"That's why you do sport," he said. "You have great teams and you try to get better. And then to beat them. I don't think you play sport and go, 'Oh, they're too good, I'll stop believing.' Nobody does that. You have to believe in yourself and in your team."
That commitment, France coach Vincent Collet said, is vital. Some sides have an almost complete turnover of their rosters from summer to summer, their federations never entirely certain until the opening day of training camp who will show up and who will withdraw. Parker, except for a finger injury that kept him out of the 2006 world championships, has been ever-present. Diaw has been, too, which is why together, they have represented their nation 350 times.
"In the national team, you don't have players for a long time each year," Collet said. "But when you have the chance to work with them for so many years, you don't change so many things from year to year. When we start every summer, we can work with habits."
There is always a new face or two to add. This summer, Joffrey Lauvergne, a second-round NBA draft pick, and Spain-based guard Thomas Heurtel came in. Only Timberwolves forward Ronny Turiaf from the old guard opted out.
If Parker, fresh from a punishing playoff run in San Antonio, could ignore his fatigue, then it was harder for others to find excuses. One comes, they all come. The 12 Musketeers. Now, for their greatest duel.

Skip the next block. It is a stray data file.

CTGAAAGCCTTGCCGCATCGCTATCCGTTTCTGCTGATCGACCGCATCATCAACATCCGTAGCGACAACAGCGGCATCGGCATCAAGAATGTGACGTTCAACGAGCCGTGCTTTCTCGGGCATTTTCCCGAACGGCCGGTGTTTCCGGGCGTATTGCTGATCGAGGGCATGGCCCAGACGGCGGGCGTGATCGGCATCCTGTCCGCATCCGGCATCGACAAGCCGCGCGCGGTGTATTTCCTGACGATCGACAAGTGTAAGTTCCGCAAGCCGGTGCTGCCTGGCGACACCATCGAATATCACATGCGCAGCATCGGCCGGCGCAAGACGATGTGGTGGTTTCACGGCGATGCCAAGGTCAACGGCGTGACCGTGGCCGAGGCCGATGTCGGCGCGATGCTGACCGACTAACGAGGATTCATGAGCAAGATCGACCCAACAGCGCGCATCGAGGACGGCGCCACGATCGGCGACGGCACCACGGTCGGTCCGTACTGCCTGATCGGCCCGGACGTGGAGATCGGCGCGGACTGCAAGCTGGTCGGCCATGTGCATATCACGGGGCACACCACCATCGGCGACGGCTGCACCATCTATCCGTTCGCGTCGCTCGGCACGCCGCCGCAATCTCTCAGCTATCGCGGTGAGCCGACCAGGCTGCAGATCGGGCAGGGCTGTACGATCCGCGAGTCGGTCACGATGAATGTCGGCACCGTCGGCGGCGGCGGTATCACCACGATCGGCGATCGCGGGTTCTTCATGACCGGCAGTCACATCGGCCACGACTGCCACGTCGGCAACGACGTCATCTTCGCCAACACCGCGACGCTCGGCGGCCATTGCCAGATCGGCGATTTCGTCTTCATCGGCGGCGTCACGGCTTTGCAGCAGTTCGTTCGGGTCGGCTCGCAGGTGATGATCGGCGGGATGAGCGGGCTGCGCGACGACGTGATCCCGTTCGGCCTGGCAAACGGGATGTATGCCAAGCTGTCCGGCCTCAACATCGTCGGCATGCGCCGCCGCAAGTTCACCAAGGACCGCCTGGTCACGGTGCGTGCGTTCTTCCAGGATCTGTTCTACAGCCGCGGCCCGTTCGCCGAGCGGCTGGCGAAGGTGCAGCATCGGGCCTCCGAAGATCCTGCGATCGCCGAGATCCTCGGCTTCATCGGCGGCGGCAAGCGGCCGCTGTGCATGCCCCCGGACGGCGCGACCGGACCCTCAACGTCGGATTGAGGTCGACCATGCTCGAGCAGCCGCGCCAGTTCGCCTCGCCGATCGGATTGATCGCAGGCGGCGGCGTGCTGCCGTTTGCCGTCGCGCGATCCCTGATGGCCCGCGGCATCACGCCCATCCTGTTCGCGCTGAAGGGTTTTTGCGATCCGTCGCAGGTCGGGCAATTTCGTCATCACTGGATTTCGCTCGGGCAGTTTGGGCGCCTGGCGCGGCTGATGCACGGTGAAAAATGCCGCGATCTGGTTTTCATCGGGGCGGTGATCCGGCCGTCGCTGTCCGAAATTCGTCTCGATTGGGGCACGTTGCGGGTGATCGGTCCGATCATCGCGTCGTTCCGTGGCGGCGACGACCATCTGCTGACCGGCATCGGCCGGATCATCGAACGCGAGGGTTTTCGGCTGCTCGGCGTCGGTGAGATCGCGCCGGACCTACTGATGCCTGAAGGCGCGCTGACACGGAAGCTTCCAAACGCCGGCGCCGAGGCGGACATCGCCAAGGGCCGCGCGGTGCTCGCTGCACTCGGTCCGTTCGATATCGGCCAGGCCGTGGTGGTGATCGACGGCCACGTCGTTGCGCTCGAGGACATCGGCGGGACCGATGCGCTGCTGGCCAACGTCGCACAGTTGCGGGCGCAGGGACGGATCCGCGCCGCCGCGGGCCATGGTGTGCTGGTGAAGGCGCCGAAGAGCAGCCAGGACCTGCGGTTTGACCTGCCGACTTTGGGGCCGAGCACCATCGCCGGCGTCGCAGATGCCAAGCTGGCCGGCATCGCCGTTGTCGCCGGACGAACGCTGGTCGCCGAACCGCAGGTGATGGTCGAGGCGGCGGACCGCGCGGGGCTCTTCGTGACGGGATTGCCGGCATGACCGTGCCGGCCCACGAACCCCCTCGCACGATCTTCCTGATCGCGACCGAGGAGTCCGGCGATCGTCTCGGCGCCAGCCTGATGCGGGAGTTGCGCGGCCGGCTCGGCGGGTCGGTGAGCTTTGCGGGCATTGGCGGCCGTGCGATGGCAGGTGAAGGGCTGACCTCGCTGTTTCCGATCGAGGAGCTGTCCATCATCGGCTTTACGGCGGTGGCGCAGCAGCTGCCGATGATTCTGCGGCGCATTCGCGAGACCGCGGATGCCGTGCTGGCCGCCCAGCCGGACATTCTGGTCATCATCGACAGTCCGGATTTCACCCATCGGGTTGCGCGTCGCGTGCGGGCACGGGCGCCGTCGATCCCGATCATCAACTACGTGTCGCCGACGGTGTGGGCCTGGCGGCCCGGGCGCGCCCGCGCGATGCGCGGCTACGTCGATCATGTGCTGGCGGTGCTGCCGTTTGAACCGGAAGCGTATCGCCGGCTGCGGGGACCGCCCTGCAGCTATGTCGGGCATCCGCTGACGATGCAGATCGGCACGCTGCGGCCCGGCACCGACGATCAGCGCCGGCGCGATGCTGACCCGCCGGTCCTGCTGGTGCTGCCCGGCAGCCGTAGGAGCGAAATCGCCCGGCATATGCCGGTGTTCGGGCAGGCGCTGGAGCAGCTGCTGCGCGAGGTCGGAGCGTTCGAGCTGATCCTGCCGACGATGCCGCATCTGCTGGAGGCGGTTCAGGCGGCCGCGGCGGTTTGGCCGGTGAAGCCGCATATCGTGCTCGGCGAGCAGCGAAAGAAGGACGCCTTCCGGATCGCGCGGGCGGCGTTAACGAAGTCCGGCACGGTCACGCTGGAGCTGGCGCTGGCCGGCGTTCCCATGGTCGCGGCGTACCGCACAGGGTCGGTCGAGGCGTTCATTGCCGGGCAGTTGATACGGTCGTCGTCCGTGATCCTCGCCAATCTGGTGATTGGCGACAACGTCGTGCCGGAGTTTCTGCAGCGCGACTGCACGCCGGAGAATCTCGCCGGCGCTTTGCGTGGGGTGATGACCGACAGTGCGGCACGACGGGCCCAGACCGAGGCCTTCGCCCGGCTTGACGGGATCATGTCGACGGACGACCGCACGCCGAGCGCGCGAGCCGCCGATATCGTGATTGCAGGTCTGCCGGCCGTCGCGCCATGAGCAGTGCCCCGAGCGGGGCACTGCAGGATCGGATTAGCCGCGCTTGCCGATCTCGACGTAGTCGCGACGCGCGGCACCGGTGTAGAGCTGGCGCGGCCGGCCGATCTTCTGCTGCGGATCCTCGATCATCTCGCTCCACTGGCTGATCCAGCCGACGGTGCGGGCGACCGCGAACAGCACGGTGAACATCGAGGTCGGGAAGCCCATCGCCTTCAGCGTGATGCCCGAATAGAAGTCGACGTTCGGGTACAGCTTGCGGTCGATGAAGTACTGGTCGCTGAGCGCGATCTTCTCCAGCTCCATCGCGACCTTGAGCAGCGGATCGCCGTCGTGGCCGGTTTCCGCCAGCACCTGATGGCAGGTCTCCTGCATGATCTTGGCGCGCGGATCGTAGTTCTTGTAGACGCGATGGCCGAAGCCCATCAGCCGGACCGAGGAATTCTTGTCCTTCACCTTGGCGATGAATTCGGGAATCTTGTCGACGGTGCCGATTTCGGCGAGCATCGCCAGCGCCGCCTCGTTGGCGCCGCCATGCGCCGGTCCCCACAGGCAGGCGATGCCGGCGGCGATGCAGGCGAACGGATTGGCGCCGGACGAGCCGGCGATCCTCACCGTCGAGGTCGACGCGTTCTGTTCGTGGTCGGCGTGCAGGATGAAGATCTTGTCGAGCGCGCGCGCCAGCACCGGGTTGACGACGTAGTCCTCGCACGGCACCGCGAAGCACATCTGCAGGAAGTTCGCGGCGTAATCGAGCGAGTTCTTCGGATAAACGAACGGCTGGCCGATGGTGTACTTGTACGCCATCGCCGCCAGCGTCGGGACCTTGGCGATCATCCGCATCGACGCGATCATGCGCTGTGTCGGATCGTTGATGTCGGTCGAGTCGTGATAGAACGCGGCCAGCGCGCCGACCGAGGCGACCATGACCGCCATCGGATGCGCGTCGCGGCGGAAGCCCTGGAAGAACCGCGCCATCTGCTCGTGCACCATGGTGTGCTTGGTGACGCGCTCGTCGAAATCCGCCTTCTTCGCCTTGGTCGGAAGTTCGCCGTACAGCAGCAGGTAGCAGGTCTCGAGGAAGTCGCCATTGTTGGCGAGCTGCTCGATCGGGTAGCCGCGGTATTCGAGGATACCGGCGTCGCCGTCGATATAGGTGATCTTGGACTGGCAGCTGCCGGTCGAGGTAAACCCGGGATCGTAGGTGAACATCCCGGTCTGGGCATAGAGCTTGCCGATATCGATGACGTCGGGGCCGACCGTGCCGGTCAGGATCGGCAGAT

Lithuania will not be swayed by sentiment, by the respect in which Parker is held throughout Europe, by any sense that he is due this gold medal. When these teams met last week in the group stages, the NBA All-Star was harassed for the entire game, held to just eight field goal attempts and 11 points, and saw France crushed 76-62.
In the final, he cannot do it alone. The Lithuanians are too good and too deep.
"We're going to need everybody," Parker said. "If we're going to win, everybody needs to do their part if we want to win a European Championship."
Diaw knows the French have a tall order in front of them.
"They have a very complete team," Diaw said. "They have good guards, good forwards, good guys inside, great size. They have a complete team. It's going to be hard to play them. But we have to use our defense and our quickness."
It might be enough. It might not. Come Sunday night, when the curtain comes down on EuroBasket 2013, it will be either euphoria or another rush of deflation. Win or lose, Parker and Diaw will be side-by-side, bonded together for life.
"We know each other so well," Diaw said. "When we retire, we might still spend the summers hanging out. Invite each other out to the beach somewhere and spend time together."
Parker, son ami, will need little persuasion. Theirs, he said, has been an unbelievable journey.
"So many memories, so many ups and downs. I don't regret anything. If I can win, anything that happened before will be worth it," Parker said.
Inseparable, then and now. It will be one more recollection forever shared.